Indian food’s poor representation among American restaurants is not a malaise
A half-century after Madhur Jaffrey's book
A half-century is a respectable time. It gives a sapling the chance to grow into a tree and become a local landmark. It allows a man to become a pillar of the community. And should the right cookbook have introduced a cuisine to a foreign land, over the span of 50 years one might expect that style of food preparation to have settled into the taste palate of its new home.
But 50 years after the Madhur Jaffrey’s An Invitation to Indian Cooking appeared in the United States, it’s fair to say Indian food hasn’t become typical American restaurant fare. Which is to say it’s poorly represented on the US restaurant scene. “Asian” restaurants in the US dominate the dining-out experience (12 per cent of all restaurants) and Chinese cuisine dominates the Asian restaurants (39 per cent). Indian restaurants are just seven per cent of Asian restaurants.
We learn as much from a new study by the Pew Research Center.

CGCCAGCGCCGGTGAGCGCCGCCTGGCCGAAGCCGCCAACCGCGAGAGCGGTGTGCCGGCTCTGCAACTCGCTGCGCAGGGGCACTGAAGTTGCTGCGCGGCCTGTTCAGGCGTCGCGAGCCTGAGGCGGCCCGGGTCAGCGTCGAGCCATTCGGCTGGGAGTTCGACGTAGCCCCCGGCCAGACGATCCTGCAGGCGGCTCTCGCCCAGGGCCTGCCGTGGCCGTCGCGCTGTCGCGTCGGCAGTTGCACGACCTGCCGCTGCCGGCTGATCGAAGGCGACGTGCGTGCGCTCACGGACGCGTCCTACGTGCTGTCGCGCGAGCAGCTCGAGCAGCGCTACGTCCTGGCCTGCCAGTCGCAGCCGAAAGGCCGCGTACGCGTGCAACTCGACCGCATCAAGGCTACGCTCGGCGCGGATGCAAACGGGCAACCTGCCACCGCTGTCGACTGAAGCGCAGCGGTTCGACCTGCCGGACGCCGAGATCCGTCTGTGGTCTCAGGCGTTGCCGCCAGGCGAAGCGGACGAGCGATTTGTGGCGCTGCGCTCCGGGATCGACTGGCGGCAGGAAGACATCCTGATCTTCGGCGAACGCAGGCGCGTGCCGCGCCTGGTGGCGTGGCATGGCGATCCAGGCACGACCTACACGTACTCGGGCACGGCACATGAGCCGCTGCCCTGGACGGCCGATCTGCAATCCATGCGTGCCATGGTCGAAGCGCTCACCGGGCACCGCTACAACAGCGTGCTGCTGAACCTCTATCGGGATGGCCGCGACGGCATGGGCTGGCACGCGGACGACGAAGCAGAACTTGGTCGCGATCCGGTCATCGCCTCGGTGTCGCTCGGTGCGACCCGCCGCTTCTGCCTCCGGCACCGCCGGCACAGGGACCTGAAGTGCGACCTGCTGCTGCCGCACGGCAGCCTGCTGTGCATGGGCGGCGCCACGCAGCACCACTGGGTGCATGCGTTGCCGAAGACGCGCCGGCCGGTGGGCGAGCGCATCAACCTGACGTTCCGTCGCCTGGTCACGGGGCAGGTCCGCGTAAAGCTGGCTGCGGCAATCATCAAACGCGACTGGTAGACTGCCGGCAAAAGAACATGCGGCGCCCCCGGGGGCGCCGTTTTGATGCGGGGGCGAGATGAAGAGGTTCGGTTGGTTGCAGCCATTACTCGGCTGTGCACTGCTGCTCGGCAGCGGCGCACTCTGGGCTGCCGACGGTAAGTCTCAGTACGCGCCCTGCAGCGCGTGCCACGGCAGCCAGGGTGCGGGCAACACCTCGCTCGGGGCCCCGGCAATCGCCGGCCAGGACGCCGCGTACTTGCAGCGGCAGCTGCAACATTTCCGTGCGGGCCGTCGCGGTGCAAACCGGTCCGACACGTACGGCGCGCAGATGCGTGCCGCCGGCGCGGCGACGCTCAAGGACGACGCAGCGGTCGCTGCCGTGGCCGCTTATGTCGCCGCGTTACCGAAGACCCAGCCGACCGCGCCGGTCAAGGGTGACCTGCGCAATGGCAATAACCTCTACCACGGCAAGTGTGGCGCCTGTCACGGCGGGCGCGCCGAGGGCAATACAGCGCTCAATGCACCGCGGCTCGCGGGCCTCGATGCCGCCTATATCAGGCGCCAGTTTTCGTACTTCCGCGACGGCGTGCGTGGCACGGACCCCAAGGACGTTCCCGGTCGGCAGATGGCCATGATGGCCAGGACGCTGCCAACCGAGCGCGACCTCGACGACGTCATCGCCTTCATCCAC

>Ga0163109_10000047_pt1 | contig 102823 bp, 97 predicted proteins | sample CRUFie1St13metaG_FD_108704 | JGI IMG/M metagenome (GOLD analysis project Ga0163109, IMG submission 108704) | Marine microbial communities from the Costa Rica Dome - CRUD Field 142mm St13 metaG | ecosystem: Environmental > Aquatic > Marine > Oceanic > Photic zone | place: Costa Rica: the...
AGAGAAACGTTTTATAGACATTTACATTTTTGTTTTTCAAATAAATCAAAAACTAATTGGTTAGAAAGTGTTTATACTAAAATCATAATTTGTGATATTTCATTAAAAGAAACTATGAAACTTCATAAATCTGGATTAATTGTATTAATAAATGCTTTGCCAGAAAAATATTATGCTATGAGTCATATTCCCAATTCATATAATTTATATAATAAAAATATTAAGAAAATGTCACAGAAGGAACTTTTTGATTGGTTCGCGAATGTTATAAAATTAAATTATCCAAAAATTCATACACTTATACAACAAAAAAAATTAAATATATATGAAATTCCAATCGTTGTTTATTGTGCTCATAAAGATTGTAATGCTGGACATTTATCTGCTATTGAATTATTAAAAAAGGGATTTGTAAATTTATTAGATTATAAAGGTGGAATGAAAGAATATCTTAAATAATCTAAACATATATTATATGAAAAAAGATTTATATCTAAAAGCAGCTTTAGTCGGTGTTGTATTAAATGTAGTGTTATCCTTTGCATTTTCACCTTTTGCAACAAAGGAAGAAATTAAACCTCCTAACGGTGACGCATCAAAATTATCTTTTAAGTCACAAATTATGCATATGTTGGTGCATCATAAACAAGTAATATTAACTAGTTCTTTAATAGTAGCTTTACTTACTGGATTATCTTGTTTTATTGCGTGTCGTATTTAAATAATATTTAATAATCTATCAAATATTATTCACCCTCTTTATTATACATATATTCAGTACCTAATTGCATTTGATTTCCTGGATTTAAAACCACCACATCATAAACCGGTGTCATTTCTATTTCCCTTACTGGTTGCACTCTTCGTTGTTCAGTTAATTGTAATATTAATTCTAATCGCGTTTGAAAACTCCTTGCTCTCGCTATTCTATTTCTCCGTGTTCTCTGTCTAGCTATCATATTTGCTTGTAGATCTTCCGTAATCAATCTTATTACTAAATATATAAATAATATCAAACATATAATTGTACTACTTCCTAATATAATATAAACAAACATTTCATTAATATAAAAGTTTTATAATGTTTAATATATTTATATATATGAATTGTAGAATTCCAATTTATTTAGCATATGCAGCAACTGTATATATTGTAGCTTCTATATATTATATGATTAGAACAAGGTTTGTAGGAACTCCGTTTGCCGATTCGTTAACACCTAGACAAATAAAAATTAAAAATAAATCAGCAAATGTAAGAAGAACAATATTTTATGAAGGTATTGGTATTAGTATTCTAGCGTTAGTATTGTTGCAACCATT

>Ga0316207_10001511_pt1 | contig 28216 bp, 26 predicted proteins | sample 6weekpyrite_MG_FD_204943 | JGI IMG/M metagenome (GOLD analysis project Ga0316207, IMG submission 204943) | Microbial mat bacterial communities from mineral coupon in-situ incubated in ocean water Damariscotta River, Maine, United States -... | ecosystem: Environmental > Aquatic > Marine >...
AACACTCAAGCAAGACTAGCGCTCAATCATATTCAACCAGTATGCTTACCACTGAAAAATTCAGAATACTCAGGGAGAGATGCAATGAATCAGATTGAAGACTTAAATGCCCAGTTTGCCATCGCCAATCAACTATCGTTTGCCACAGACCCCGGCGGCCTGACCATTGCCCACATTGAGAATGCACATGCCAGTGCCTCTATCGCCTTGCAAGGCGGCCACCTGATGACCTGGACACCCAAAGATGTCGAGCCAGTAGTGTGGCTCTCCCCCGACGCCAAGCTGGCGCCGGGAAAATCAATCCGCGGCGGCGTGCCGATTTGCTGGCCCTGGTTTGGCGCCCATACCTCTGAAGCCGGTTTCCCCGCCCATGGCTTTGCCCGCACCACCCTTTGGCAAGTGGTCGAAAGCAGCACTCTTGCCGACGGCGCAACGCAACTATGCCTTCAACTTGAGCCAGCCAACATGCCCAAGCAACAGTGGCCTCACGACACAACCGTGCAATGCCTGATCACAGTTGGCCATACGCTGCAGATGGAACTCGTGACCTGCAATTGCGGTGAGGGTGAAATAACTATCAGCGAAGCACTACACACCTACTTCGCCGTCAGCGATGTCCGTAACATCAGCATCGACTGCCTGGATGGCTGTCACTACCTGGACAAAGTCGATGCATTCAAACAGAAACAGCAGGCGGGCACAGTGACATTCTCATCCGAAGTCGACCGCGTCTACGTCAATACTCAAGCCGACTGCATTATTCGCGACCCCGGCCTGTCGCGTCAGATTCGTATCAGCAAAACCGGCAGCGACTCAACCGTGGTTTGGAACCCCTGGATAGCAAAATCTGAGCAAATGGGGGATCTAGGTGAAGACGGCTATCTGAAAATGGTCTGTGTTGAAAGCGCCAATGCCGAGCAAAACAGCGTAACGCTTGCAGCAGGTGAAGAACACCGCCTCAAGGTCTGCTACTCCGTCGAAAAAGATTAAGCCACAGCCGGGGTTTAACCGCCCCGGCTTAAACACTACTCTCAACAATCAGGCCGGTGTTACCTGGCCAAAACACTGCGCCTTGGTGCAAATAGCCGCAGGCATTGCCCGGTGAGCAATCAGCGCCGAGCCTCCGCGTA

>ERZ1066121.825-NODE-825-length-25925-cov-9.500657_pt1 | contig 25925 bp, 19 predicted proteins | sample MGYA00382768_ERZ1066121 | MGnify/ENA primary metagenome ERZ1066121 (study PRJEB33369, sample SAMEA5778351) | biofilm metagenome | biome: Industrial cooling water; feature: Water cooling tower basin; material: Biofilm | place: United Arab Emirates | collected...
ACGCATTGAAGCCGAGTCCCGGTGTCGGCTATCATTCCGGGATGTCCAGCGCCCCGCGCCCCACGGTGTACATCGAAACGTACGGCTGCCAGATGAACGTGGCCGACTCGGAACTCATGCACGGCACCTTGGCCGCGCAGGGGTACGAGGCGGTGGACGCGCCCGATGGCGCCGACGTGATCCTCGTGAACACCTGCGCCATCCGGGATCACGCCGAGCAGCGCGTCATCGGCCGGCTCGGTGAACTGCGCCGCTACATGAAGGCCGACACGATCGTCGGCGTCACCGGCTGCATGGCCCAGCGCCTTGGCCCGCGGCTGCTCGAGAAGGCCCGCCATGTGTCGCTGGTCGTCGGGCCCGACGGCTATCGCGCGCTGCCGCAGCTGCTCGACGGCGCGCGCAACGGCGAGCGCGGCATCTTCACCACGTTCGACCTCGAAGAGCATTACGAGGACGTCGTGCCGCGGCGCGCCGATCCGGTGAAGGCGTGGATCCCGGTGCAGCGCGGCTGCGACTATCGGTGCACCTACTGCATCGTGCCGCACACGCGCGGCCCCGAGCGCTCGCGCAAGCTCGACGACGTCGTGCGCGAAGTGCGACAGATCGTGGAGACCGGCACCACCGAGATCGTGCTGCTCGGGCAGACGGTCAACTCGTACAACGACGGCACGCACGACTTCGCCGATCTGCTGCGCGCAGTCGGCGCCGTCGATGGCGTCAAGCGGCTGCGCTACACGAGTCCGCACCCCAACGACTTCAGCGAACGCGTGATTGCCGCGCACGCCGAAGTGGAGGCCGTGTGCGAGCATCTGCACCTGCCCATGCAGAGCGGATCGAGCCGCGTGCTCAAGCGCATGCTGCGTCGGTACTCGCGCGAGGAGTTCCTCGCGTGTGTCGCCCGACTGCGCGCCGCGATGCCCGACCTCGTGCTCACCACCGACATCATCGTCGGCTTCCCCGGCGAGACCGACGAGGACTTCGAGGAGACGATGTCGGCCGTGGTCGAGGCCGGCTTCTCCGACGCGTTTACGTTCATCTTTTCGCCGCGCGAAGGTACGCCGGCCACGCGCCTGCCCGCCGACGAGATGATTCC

Before anyone starts tut-tutting, it’s worth examining what this says. Funnily, Indian food’s low representation among America’s restaurant choices is a good sign and not an indication of Indians being unable to make headway in the US food business or that Americans haven’t developed a taste for Indian food. Instead, it tells a different story, at least according to Krishnendu Ray, an associate professor of Food Studies at New York University. NBC News quotes Mr Ray saying that Indians in the US are well educated and able to speak English, which means they have choices other than cooking pulaos and tikka masalas: “If you speak English and have a college degree, you do not get into the restaurant business. The restaurant business is a very tight business, a very labor intensive business. It’s mostly sweat capital.”
Ergo Indians in the US don’t want or need to ply the restaurant trade. So, while a half-century may be a lifetime (or thereabouts) it may not be enough to bring about a decisive change in the proclivities and preferred career progression of a people. For that, something so simple and sudden as a natural or a manmade disaster can be enough.